Early Intervention Staff Views on Supporting Evidence Based Practice

Thursday, May 11, 2017: 5:30 PM-7:00 PM
Golden Gate Ballroom (Marriott Marquis Hotel)
D. Trembath1, R. P. Sulek2, J. M. Paynter3, K. Simpson4 and D. Keen5, (1)Menzies Health Institute, Griffith University, Australia, (2)Griffith University, Australia, Gold Coast, Australia, (3)School of Applied Psychology, Griffith University, Southport, Australia, (4)Griffith University, Mt Gravatt, Australia, (5)Griffith University, Mt Gravatt, AUSTRALIA
Background:  While a range of evidence-based interventions are available to children on the autism spectrum and their families, applying these within an evidence-based practice (EBP) framework in community-based early intervention (EI) settings remains challenging. Common barriers to EBP identified through previous research include a lack of staff training, time, and workplace resources, as well as incongruences between interventions developed in research environments and clinical realities in community settings. Unfortunately, few studies have examined strategies for supporting EBP, and rarely have EI staff been consulted regarding their views on how to support their own practice, thus jeopardising the ecological and social validity of strategies developed.

Objectives:  Our aim in this study was to examine EI staff views on supporting their engagement in EBP in order to identify ecologically and socially valid strategies for doing so.

Methods:  We conducted a qualitative study involving five focus groups involving 29 professional (e.g., speech pathologists, teachers), paraprofessional (e.g., childcare workers), and managerial staff who worked in a community-based EI service to explore their views. The service provides a comprehensive program delivered by a multidisciplinary team to approximately 200 children per annum across multiple sites. Audio recordings were transcribed verbatim and analysed using thematic analysis.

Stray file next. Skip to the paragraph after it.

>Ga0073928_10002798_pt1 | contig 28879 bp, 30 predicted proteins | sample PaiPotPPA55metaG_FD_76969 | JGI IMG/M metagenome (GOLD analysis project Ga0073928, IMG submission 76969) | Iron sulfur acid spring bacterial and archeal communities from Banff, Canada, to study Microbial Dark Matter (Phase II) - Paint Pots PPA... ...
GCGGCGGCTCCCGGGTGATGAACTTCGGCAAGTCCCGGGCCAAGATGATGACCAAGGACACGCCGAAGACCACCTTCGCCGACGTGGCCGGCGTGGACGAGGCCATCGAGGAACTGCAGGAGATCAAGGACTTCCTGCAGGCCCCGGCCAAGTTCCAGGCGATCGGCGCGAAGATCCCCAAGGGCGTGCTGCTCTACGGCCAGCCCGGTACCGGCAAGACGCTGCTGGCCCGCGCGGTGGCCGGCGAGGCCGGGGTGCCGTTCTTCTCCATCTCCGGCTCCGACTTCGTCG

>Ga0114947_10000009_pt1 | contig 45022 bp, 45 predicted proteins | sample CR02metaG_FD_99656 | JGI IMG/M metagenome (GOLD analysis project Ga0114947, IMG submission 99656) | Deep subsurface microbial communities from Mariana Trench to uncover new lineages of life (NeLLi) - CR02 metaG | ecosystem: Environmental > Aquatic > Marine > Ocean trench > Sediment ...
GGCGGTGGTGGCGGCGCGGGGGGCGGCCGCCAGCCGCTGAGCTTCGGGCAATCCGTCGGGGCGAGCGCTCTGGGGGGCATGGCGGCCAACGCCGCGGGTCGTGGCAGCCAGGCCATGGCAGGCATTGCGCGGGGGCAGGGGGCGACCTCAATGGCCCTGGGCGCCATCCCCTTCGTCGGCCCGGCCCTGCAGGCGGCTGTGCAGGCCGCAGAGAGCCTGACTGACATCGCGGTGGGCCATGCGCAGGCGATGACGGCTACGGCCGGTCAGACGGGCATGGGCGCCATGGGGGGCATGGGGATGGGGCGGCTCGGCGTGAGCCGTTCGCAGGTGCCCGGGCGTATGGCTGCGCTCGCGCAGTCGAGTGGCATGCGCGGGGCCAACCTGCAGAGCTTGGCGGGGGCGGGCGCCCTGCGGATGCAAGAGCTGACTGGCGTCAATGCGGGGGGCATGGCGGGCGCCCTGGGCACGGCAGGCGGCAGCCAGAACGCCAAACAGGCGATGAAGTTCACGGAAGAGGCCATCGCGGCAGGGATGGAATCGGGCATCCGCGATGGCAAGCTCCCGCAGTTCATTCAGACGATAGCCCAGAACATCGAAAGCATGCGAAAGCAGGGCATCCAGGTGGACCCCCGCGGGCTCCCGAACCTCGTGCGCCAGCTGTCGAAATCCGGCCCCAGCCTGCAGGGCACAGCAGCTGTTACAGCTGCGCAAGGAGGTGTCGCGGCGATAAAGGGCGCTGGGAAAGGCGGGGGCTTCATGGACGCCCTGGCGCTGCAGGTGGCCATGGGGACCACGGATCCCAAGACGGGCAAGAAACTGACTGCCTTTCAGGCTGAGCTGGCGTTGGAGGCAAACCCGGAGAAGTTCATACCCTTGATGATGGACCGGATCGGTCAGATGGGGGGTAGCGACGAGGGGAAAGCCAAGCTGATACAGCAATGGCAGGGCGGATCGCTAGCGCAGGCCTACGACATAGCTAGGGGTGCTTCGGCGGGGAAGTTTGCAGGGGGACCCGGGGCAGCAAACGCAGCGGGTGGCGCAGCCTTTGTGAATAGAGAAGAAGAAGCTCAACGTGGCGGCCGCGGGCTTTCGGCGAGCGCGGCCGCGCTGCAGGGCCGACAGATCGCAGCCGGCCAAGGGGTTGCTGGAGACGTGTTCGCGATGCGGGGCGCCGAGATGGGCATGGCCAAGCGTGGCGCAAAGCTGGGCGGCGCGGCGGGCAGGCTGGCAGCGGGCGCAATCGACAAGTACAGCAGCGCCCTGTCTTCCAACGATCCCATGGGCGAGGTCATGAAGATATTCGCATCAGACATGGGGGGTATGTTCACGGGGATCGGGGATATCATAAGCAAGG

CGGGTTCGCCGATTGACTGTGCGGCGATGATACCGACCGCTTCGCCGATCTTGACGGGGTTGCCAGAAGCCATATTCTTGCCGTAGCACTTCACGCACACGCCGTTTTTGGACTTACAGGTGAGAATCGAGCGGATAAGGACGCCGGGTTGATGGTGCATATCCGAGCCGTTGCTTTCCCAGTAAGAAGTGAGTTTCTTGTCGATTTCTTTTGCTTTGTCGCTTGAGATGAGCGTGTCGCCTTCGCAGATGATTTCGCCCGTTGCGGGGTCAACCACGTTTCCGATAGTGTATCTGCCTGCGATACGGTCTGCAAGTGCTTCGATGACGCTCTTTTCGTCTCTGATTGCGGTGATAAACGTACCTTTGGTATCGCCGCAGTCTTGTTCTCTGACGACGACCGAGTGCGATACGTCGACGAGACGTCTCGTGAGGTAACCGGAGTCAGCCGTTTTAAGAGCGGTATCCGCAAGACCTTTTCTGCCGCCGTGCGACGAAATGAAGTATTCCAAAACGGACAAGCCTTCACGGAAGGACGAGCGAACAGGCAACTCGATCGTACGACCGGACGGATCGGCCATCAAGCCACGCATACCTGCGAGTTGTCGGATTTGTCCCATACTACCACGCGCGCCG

Results:  Two central themes, comprising six categories, emerged to account for the participants’ views. Initiative and Effort (theme 1) accounted for the range of creative strategies staff had developed and adopted to support their use of EBP. These included methods aimed at rapidly transferring core skills to new untrained staff and ensuring clear communication between team members working inconsistent shifts to ensure continuity of care. Staff also expressed the need for A better way (theme 2) involving organisation-wide strategies with direct applicability for supporting staff in their use of evidence-based intervention strategies with fidelity when working in the classroom with children.

Conclusions:  The findings demonstrate that EI staff are ideally positioned to play a key role in developing ecologically and socially valid strategies to support their engagement in EBP. In particular, the findings highlight the importance of organisational-wide models for supporting EBP, with a focus on peer-to-peer mentoring. Clinical and research implications, particularly those pertaining to the translation of research to practice in community settings, will be presented with reference to the themes and illustrated with participants’ comments.